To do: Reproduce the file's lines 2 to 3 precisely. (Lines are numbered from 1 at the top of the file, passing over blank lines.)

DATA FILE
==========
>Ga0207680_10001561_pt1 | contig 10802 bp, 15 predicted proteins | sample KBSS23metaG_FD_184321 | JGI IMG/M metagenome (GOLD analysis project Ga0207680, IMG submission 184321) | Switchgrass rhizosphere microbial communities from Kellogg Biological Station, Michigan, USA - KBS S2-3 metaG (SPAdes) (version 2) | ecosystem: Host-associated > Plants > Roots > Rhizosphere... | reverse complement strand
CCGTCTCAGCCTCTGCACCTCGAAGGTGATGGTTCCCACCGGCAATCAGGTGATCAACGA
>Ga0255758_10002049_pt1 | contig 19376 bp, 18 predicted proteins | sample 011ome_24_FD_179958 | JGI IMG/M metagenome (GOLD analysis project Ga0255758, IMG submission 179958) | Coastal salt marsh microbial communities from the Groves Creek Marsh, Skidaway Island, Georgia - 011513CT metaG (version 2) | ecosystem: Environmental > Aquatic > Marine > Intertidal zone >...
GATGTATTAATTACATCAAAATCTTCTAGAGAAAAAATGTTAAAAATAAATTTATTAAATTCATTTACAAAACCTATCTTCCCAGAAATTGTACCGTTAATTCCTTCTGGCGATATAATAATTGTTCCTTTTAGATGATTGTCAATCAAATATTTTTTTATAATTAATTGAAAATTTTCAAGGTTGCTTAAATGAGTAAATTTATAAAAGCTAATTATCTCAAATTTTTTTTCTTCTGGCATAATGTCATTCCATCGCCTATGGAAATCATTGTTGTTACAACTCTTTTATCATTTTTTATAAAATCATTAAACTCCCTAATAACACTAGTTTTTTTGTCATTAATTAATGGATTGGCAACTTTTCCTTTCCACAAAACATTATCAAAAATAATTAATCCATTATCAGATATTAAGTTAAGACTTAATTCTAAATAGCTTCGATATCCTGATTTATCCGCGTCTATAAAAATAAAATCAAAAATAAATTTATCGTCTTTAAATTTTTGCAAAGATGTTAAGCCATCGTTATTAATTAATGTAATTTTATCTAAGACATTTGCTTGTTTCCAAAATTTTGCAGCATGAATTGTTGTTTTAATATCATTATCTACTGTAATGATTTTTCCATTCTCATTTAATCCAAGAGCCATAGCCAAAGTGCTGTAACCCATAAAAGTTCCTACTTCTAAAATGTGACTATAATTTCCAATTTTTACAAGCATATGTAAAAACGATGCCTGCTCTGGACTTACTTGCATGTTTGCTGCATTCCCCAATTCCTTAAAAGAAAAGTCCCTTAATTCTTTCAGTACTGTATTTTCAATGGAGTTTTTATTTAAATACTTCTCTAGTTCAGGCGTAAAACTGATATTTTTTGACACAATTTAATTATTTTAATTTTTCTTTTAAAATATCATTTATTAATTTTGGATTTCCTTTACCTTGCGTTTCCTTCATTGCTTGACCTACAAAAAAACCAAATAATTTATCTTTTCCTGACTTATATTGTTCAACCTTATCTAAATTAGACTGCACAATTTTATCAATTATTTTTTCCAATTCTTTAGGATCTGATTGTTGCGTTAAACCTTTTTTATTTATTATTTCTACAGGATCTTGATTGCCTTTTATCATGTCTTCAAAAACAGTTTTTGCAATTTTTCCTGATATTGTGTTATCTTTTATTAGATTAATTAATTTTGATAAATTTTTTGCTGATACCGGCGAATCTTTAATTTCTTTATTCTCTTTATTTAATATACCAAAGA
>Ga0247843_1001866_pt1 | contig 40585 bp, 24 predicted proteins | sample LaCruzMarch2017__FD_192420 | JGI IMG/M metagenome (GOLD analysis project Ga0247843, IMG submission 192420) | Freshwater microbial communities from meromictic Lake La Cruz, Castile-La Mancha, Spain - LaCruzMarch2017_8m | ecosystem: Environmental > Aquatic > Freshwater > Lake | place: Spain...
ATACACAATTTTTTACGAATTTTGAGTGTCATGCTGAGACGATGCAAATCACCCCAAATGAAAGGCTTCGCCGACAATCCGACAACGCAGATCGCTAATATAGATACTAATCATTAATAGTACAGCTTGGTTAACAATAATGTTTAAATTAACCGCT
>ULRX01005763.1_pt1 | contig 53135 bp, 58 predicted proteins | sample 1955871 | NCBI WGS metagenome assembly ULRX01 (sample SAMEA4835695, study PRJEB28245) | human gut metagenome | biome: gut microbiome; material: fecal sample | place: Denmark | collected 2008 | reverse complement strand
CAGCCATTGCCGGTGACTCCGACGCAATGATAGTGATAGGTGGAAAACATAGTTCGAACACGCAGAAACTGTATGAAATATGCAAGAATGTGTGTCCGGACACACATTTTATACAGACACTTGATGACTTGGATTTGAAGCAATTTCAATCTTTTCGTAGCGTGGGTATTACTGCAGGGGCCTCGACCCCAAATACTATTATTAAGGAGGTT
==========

CCGTCTCAGCCTCTGCACCTCGAAGGTGATGGTTCCCACCGGCAATCAGGTGATCAACGA
>Ga0255758_10002049_pt1 | contig 19376 bp, 18 predicted proteins | sample 011ome_24_FD_179958 | JGI IMG/M metagenome (GOLD analysis project Ga0255758, IMG submission 179958) | Coastal salt marsh microbial communities from the Groves Creek Marsh, Skidaway Island, Georgia - 011513CT metaG (version 2) | ecosystem: Environmental > Aquatic > Marine > Intertidal zone >...